MOJ eISSN: 2373-4442 MOJI

Mini Review
Volume 2 Issue 6 - 2015
The Efficiency of Immunotherapy to the Subjects with Allergy to Bee Venom and its Influence in Pollen Allergy
Leonora Hana Lleshi*
Certified specialist allergologist-immunologist, Kosovo
Received: November 24, 2015 | Published: December 04, 2015
*Corresponding author: Leonora Hana Lleshi, Certified specialist allergologist-immunologist, “ISA GREZDA” Regional Hospital, GJAKOVA Ministry of Health Kosovo, Email:
Citation: Lleshi LH (2015) The Efficiency of Immunotherapy to the Subjects with Allergy to Bee Venom and its Influence in Pollen Allergy. MOJ Immunol 2(6): 00066. DOI: 10.15406/moji.2015.02.00066


Hymenoptera venom allergy is an immunoglobulin E (IgE)- mediated hypersensitivity to the venom of insects in the insect order Hymenoptera. This allergic reaction may be caused by stings from a number of species in this insect order, occurring only in persons who have previously been sensitized to Hymenoptera venom. Insect sting allergy can develop at any age and usually manifests after several uneventful stings. The incidence of systemic reactions to Hymenoptera venom is approximately 3% in adults. Although children are stung more often than adults, Systemic reactions occur in only about 1% of children younger than 17 years, and many of these reactions are relatively mild.

Large local reactions to Hymenoptera stings are more common in children, with an estimated incidence of 20% and 10%, respectively, for children and adults. The prevalence of insect sting allergy is twice as high in male as in female patients and may be a result of increased exposure rather than inherent susceptibility. Normally there is no clear association with other allergies, and only 30% of patients with venom allergy are atopic. In addition, insect sting allergy is statistically not more likely to occur in persons with a family history of sting reactions.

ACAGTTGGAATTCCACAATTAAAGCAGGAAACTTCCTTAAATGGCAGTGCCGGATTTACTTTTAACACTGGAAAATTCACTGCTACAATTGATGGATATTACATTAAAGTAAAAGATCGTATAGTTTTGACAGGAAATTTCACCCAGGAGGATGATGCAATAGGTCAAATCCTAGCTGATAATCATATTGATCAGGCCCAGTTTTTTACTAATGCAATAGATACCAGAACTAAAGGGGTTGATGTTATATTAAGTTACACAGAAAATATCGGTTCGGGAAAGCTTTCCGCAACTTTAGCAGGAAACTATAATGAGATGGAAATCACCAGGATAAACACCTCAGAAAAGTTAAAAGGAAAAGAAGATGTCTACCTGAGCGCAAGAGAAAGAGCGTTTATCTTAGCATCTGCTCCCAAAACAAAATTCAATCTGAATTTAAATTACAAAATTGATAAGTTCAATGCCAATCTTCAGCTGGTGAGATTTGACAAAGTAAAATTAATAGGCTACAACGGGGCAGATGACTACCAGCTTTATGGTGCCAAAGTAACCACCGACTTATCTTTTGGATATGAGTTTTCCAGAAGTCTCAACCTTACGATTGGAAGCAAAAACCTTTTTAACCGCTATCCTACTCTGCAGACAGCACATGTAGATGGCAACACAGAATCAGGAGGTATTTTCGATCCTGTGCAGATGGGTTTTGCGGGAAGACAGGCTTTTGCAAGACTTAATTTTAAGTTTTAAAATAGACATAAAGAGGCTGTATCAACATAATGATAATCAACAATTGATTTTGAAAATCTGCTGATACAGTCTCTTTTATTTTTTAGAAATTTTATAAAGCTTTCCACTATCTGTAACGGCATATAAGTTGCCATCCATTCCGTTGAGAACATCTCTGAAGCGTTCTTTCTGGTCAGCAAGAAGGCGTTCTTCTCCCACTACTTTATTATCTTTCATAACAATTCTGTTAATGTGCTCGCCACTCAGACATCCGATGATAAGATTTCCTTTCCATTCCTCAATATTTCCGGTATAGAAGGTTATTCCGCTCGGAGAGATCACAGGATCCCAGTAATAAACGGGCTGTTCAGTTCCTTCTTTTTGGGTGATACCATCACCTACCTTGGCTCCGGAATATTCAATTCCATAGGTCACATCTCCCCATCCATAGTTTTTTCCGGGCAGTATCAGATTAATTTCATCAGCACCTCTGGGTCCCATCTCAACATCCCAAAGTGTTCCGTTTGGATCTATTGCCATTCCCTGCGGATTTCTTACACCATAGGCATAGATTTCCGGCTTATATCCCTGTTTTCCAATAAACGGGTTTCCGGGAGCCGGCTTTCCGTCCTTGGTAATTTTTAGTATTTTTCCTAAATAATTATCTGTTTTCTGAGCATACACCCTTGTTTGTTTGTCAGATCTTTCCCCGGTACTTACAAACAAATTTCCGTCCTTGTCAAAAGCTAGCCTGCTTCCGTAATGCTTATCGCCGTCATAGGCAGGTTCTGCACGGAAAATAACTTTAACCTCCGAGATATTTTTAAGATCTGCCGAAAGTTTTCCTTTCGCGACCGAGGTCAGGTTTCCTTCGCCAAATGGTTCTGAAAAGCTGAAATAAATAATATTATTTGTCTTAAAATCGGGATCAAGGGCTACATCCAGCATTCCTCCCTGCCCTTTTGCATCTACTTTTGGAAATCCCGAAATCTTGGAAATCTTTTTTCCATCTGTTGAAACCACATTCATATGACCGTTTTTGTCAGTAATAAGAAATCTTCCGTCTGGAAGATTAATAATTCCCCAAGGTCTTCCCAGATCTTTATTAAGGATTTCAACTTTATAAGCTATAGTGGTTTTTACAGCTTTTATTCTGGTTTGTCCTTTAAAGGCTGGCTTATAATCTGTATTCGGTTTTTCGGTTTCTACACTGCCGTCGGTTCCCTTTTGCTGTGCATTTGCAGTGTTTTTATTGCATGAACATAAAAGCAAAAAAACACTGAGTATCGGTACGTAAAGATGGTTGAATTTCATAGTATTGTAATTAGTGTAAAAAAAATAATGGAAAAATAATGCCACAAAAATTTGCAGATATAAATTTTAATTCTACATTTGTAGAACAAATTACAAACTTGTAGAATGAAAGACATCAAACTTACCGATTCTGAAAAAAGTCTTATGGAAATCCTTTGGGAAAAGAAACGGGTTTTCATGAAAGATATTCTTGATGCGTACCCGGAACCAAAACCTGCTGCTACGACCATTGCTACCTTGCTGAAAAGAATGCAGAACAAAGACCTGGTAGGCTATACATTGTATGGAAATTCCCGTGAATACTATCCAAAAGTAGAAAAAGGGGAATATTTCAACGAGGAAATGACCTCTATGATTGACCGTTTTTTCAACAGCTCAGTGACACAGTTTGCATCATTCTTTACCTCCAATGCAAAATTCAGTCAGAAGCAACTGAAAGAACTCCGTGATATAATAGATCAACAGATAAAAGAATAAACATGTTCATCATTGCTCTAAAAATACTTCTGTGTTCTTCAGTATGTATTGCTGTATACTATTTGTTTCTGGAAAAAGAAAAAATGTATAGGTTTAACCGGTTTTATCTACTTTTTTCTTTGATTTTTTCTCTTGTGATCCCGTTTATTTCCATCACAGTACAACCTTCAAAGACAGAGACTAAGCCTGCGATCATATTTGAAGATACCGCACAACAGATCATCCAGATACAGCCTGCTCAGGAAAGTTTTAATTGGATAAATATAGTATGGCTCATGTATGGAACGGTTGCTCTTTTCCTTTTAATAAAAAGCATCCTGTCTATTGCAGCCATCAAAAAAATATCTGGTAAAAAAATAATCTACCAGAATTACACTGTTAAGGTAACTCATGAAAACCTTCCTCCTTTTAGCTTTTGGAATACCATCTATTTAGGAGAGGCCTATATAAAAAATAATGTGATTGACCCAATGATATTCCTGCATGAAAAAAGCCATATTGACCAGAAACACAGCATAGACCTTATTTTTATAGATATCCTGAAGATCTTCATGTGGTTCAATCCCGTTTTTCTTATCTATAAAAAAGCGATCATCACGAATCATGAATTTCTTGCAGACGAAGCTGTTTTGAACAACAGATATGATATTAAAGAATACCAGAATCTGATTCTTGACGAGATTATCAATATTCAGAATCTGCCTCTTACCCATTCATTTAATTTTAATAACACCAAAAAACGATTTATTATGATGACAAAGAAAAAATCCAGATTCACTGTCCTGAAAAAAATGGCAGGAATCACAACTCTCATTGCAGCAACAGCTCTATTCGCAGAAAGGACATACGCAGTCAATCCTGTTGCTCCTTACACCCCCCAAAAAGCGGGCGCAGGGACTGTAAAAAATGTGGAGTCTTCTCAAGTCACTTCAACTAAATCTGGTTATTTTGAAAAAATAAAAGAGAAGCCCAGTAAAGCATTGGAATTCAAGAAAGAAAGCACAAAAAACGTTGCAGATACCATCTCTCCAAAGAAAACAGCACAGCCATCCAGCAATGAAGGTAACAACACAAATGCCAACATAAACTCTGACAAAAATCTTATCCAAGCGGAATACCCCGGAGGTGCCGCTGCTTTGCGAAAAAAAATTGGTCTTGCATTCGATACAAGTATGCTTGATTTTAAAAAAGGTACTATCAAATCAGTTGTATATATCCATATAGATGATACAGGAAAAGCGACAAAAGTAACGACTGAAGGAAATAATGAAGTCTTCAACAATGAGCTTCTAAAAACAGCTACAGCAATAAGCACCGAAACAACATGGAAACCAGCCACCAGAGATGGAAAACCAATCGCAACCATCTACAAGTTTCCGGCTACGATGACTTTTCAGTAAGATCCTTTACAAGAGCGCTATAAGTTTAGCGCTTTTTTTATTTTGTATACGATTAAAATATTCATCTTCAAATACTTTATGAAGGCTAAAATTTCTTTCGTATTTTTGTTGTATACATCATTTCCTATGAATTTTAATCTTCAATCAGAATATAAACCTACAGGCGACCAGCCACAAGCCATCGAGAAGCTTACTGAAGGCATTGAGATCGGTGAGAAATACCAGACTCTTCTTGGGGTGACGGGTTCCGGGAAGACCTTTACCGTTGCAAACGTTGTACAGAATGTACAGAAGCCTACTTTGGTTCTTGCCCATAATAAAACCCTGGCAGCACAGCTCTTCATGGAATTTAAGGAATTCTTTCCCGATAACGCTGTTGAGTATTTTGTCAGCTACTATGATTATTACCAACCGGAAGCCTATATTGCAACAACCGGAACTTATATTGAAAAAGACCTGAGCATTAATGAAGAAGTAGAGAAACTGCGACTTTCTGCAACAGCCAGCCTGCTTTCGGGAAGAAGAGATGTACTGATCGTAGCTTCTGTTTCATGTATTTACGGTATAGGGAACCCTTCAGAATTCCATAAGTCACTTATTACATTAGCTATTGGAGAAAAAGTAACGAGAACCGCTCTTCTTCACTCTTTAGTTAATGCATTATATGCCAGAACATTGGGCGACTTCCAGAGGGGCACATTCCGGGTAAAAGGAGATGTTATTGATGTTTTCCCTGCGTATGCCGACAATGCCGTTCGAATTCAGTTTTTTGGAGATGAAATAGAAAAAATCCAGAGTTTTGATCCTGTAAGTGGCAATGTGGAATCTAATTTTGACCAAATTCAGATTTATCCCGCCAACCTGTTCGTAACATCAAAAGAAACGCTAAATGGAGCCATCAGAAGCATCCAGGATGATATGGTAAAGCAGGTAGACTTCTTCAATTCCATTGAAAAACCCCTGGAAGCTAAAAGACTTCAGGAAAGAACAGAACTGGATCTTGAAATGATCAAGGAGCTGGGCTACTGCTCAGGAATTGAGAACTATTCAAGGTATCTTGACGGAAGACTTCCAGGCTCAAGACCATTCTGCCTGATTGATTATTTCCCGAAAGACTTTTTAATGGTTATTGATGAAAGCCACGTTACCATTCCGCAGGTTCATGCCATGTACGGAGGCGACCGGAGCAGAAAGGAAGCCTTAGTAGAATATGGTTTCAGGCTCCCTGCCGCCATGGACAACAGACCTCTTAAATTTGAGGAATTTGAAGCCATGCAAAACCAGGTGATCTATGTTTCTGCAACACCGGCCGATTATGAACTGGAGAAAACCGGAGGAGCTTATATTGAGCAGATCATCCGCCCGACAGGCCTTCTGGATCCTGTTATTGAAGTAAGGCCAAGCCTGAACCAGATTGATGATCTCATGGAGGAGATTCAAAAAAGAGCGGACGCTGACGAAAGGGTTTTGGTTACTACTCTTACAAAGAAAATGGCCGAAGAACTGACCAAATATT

Keywords: Allergy; Influence; Symptoms; Venom; Immunotherapy; Allergic reactions; Vaccine; Bee


IgE: Immunoglobulin E; VIT: Venom Immunotherapy; SCIT: Subcutaneous Immunotherapy


The first reports of stinging insect allergy came from the Middle East thousands of years ago. Even at that time, people understood that a small insect, such as a bee or a wasp, had the potential to cause serious illness or even death. Hymenoptera Stinging insects: All the stinging insects belong to the insect order Hymenoptera, of which there are 16,000 species in North America. Less than 1% is responsible for human stings. All the species that are medically important belong to three families: Apidae, Vespidae, and Formicidae. Only the females of each species have stingers, which are ovipositors that have lost their egg-laying function and have been modified for stinging and envenomization. Most species sting in defense of themselves and their nests, although some species also sting as a means of capturing their prey.